The Beavers were ranked No. 1 for 10 straight weeks this season, had two separate 23-game winning streaks and went to Omaha as the favorites to win the national championship. They fell short of that goal this year, but, with most of the team coming back, will enter next season as one of the top national title contenders. Pac-12 Conference player of the year Nick Madrigal and Cadyn Grenier will again form one of the best double-play combinations in the country, and center fielder Steven Kwan and catcher Adley Rutschman keep Oregon State strong up the middle. The Beavers will have to replace first baseman K.J. Harrison, their cleanup hitter, but Rutshman’s continued offensive development should provide sufficient protection for Trevor Larnach in the heart of the order. On the mound, Oregon State led the nation with a 1.93 ERA this season and, while repeating that kind of performance seems improbable, will again be tough to score against. Lefthander Luke Heimlich fronted the staff, going 11-1, 0.76, but sat out super regionals and the CWS after the revelation that he pleaded guilty to felony child molestation as a teenager. He is expected to return to the mound next season, however. Righthander Bryce Fehmel also returns, and All-Freshman reliever Jake Mulholland could round out another strong rotation. Even if the Beavers don’t replicate their remarkable .903 winning percentage, they will be a force to be reckoned with.
The Horned Frogs have advanced to the CWS for four straight years. No team has made it to Omaha five years in a row since Stanford did so from 1999-2003. It won’t be easy for TCU to get back to the CWS again, not after losing two starting pitchers and six members of its starting lineup. But even without the likes of righthander Brian Howard, catcher Evan Skoug and outfielder Austen Wade, the Horned Frogs have an impressive collection of talent. Friday starter Jared Janczak and All-Freshman lefthander Nick Lodolo return to the rotation, where they will likely be joined by either Charles King or Sean Wymer, both of whom stood out in long relief this season. Closer Durbin Feltman returns and pitching coach Kirk Saarloos has a bevy of other talented arms. The lineup will look significantly different after so many departures, but slugger Luken Baker gives the Horned Frogs a big piece to build around. It won’t be easy for coach Jim Schlossnagle, but the last time TCU was supposed to take a step back was in 2016, and it finished that season ranked No. 3 in the country.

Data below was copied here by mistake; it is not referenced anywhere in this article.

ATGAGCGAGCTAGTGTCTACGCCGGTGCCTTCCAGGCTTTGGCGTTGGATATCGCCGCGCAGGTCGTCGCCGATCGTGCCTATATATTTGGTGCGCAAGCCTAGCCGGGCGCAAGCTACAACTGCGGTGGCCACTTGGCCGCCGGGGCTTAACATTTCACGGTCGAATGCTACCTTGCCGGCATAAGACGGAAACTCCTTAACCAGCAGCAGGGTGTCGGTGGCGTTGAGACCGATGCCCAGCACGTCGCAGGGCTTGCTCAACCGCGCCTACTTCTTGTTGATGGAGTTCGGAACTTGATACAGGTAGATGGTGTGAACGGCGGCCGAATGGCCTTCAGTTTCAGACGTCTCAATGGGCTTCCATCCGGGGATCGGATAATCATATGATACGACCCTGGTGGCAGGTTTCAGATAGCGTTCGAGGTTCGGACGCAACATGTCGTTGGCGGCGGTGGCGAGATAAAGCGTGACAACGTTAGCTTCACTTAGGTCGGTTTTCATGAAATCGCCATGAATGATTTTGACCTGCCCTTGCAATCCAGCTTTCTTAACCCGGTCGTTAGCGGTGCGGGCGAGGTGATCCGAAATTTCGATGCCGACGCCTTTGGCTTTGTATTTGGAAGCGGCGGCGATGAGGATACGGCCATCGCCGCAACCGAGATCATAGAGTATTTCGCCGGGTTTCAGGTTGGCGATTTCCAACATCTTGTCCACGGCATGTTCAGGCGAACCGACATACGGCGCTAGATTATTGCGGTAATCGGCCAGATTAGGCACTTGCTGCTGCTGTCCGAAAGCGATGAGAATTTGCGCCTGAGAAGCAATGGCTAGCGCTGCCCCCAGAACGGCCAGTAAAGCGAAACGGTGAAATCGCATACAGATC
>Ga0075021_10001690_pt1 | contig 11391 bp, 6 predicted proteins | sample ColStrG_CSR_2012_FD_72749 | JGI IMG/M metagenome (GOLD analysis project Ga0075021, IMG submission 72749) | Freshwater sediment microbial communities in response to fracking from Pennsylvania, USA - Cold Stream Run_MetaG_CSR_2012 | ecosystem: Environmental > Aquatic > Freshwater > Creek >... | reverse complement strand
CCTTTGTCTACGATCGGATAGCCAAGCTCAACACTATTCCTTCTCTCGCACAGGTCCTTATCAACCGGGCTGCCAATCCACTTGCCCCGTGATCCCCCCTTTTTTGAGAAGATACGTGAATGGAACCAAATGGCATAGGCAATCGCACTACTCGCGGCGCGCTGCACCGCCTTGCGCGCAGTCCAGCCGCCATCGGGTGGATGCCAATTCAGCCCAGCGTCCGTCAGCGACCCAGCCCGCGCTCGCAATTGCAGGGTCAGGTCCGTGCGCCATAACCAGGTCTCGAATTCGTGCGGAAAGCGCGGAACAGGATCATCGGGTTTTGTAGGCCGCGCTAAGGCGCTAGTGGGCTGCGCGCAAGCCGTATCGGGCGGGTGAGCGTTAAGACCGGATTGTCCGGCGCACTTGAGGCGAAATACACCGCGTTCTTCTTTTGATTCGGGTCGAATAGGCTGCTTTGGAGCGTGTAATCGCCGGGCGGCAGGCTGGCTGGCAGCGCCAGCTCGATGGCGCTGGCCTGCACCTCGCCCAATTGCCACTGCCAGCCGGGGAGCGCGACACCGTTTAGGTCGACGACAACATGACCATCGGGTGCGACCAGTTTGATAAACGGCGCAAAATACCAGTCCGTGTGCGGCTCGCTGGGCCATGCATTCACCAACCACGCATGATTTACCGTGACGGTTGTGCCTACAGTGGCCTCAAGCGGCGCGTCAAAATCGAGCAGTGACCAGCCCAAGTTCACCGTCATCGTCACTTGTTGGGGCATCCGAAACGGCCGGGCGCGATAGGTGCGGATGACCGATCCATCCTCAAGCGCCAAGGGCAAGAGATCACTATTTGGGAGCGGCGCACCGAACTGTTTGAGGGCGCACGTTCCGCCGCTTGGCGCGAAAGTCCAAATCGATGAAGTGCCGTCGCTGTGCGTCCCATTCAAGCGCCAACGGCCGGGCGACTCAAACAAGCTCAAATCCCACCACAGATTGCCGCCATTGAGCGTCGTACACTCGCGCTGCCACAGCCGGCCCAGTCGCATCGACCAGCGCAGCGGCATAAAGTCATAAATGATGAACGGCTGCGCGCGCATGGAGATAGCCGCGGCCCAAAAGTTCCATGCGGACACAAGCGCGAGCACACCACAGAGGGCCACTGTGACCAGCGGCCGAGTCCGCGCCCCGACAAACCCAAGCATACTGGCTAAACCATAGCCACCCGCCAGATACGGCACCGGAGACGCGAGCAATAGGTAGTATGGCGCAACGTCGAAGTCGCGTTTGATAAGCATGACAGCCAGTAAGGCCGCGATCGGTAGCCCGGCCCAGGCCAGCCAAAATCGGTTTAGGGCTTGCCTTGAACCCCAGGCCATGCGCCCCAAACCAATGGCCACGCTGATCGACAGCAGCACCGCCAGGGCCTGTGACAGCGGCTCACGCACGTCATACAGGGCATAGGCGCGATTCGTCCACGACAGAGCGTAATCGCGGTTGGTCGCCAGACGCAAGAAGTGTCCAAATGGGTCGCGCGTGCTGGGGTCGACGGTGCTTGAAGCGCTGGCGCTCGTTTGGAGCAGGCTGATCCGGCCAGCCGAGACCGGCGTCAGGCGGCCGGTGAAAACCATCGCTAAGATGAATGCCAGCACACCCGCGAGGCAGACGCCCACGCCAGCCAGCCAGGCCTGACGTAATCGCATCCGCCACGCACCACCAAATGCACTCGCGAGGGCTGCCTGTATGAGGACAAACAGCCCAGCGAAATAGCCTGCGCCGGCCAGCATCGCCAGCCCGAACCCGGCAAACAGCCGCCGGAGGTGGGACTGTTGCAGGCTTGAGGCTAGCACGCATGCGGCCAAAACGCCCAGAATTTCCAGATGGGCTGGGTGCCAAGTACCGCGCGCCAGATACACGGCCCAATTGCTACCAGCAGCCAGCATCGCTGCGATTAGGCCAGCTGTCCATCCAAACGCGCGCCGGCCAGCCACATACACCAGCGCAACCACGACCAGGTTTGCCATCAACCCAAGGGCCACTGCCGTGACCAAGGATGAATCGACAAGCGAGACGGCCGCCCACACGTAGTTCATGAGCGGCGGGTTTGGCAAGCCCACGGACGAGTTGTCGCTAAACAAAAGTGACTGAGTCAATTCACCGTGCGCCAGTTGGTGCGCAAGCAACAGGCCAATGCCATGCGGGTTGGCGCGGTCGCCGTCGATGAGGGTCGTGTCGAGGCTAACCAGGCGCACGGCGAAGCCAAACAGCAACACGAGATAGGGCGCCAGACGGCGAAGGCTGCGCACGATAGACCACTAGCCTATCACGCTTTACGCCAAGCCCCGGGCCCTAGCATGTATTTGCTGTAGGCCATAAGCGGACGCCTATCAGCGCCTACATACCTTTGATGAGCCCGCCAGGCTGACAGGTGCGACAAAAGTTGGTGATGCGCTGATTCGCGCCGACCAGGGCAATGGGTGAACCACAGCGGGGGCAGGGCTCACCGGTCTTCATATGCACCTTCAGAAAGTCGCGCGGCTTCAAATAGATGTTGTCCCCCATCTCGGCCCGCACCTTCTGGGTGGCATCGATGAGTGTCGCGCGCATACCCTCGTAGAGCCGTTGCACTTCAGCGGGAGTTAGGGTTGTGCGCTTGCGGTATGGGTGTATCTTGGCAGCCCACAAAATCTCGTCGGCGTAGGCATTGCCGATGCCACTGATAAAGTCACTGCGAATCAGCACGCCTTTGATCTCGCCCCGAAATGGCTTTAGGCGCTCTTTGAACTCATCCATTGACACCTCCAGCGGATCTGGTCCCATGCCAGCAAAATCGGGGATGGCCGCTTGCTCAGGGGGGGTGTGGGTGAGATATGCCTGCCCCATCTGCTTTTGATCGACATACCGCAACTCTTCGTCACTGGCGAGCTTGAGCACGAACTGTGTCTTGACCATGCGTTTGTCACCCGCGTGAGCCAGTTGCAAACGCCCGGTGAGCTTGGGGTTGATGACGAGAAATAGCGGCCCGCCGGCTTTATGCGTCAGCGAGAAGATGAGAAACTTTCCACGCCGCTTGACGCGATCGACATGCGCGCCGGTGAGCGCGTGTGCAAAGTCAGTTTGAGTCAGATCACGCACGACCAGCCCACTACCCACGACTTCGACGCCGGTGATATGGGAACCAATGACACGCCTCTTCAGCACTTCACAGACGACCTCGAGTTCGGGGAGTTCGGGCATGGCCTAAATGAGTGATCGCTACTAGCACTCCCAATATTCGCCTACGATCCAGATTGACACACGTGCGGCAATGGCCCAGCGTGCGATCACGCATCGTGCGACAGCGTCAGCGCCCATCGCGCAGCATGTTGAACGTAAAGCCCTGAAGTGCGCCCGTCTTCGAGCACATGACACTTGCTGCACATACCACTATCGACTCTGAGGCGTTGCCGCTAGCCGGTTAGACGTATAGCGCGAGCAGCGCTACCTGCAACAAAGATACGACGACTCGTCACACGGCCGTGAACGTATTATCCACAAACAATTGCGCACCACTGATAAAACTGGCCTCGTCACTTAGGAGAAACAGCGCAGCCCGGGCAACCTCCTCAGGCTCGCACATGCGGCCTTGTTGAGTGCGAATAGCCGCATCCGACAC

After not winning the Big 12 Conference for nearly 20 years, the Red Raiders have now won back-to-back titles. They fell short of their third trip to the CWS in four seasons, tripped up at home by Sam Houston State in regionals, but will have their sights set on Omaha again in 2018. Texas Tech returns its entire rotation of All-American lefthander Steven Gingery and righthanders Davis Martin and Ryan Shetter. Offensively, the Red Raiders will miss first baseman Hunter Hargrove, the co-Big 12 Conference player of the year, shortstop Orlando Garcia and center fielder Tanner Gardner. But the Red Raiders had a strong group of freshmen in the everyday lineup, led by All-Freshmen third baseman Josh Jung and outfielder Grant Little, who will be ready to take on even larger roles in the offense as sophomores. Classmate John McMillion showed his powerful potential on the mound and at the plate this spring, and will get better as he refines the rough edges of his game with more experience. Expectations will be high for Texas Tech, but coach Tim Tadlock will have the Red Raiders ready to handle them.
Eight More For Super Regionals: Auburn, Indiana, Louisiana State, Louisville, Mississippi, Stanford, Texas, UCLA.